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Constipation in Toddlers
Q: I have a two-year-old daughter who has trouble with her bowels. She has been constipated off and on now for over a month. We have tried suppositories, Milk of Magnesia, corn syrup, juices, and warm water. Due to a sore rash, she cries when I have to change her diaper. By her rectum, she has a little piece of skin that hangs. I am not sure if babies can get hemorrhoids, but, when she finally does have a bowel movement, it is very big and round. She will stand on her tiptoes and cry and squeeze whatever is near to try to go. It is so sad to watch. What do I do?
A: Constipation can be a problem for some children. Not surprisingly, it is common in toddlers and preschoolers during toilet training. You have tried several things to help solve your daughter's month-long problem, but it sounds like you're not convinced the efforts are making a difference. Let's review constipation and what you might do to help.
Patterns of having bowel movements vary in children, as they do in adults. Constipation is when the period between bowel movements is unusually long and the stool is hard and difficult or painful to pass. A child may withhold stool (not want to have a BM because it hurts), which makes any stool in the colon (large intestine) dry and firm. This results in constipation and an uncomfortable cycle then develops.
Constipation might be caused by not enough fiber in her diet, not drinking enough fluid, stress, a slow digestive tract, or a mild structural change. A serious disorder, such as intestinal obstruction, is very rare and an unlikely cause with your daughter. Fear of using toilets away from home may also lead to constipation. The little piece of skin you describe that hangs from her rectum is probably just a skin tag and not a hemorrhoid. Although hemorrhoids can develop at any age, they are not routinely found in healthy children during this developmental stage.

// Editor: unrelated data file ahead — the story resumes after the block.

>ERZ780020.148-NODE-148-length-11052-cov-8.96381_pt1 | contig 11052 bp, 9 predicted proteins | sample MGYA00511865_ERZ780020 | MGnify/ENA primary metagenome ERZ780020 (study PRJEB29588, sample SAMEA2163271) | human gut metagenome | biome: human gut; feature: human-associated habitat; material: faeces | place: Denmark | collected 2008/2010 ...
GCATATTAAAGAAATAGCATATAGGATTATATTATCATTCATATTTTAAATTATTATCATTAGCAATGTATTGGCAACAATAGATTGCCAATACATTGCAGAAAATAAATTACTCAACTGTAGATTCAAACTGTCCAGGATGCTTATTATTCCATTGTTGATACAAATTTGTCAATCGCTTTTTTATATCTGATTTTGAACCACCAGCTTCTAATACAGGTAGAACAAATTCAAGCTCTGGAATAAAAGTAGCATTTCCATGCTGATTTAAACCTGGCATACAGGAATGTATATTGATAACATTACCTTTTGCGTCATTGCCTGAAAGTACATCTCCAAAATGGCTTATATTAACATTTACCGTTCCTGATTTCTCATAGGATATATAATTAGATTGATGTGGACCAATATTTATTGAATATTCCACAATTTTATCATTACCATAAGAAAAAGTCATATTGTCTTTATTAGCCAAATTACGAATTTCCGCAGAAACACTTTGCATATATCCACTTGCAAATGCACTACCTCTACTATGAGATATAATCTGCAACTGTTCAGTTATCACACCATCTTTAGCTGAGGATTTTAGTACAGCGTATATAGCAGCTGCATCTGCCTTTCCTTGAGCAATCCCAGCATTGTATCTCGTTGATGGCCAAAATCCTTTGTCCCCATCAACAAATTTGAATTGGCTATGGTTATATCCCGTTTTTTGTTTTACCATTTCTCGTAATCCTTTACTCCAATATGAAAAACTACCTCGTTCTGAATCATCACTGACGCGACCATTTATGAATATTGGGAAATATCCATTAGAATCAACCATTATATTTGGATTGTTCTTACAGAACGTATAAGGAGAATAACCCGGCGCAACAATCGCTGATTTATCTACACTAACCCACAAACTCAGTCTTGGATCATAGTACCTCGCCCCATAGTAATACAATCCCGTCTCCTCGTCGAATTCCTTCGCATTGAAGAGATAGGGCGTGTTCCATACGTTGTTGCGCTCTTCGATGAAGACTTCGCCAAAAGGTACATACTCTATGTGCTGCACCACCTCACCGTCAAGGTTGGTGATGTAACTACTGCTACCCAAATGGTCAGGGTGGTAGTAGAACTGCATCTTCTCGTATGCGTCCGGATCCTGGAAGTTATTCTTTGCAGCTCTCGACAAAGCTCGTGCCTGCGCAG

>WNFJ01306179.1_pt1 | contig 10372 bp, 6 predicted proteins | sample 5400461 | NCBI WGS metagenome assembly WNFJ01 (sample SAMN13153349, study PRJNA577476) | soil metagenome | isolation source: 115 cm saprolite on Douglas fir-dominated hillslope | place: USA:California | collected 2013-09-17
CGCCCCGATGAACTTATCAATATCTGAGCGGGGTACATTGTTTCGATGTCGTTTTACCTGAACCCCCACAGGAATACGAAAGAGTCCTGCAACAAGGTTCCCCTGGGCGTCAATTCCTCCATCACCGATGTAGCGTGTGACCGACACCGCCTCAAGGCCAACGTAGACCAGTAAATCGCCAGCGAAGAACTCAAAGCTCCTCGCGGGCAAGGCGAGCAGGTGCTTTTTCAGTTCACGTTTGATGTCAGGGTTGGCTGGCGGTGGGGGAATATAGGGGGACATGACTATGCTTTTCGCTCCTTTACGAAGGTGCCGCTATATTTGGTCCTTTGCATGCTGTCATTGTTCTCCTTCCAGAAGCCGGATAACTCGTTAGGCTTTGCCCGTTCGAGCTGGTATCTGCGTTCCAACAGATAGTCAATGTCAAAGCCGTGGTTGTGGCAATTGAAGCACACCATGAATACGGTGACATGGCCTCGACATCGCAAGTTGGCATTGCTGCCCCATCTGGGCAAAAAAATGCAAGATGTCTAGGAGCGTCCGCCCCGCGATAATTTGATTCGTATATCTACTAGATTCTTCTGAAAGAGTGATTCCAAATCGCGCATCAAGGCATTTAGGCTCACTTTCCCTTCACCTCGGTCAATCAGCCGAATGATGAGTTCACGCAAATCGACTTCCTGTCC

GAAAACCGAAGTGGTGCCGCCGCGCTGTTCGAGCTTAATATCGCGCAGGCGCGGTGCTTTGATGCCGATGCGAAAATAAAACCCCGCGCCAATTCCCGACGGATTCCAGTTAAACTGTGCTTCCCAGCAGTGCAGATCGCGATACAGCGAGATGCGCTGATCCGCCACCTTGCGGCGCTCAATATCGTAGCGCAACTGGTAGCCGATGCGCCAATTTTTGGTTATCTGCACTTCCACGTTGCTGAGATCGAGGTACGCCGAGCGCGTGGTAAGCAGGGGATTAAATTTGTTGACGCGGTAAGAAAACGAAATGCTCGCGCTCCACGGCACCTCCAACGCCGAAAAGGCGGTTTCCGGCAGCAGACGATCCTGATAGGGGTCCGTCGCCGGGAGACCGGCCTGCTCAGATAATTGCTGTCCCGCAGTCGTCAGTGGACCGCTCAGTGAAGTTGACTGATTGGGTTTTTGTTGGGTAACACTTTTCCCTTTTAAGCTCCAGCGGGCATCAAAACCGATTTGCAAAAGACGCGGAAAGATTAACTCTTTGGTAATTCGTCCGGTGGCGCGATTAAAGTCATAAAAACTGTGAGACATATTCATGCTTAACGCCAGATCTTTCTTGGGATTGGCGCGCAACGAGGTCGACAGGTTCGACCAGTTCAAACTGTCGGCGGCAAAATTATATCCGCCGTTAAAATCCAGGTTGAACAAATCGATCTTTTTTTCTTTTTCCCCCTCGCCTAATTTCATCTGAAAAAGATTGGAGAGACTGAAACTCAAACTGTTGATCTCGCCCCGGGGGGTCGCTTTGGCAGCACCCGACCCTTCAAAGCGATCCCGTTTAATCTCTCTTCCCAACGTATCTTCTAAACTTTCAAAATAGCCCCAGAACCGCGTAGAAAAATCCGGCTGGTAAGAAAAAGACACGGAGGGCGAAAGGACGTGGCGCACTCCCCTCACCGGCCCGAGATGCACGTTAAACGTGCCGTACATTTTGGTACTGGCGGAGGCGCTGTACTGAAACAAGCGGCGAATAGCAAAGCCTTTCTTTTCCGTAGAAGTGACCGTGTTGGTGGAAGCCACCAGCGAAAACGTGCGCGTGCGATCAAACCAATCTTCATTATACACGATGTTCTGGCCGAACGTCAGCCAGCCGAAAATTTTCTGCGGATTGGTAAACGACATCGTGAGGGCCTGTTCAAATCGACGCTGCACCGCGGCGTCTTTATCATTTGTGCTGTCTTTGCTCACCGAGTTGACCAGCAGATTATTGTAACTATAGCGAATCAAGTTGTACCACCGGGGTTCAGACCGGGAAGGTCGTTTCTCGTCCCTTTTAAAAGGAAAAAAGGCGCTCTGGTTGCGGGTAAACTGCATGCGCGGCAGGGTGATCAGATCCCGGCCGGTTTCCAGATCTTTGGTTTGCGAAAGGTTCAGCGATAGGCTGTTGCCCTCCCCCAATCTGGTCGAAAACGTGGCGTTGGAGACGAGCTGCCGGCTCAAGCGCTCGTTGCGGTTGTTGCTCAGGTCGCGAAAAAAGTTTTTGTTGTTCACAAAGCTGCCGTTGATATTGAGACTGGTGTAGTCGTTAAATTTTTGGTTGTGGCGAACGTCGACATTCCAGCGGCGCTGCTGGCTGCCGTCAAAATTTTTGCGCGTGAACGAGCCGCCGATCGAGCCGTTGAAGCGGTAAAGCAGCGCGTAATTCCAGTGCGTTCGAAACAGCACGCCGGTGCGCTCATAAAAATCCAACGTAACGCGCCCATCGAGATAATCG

The best treatment for painful bowel movements is more of what you have been doing. Adding fiber and fluids to her diet regularly (not just when she is constipated) may help. Fiber can be found in fruits, vegetables, and whole grains, like whole wheat, bran, and oatmeal. Children should drink at least four to six glasses of liquids a day, and even more when the weather is warm. A stool softener (like mineral oil taken by mouth) coats the stool, making it easier for BMs to pass. Any little crack (scratch) in the skin where the stool comes out may also be contributing to painful BMs, so you might want to put a little Vaseline on the outside of the rectum. Her sore rash needs to heal some as well. Kids will then tend to experience less pain, so they are less fearful of having a BM. Suppositories usually are not needed regularly. Laxatives and enemas should be used only when recommended by her doctor.
These simple measures work for many children, but it does take time, so try to be patient. If this pattern continues, or you are feeling frustrated, review your daughter's progress with her pediatrician, who may have other suggestions.
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Henry Bernstein, M.D., is currently the associate chief of the Division of General Pediatrics and director of Primary Care at Children's Hospital, Boston. He also has an academic appointment at Harvard Medical School.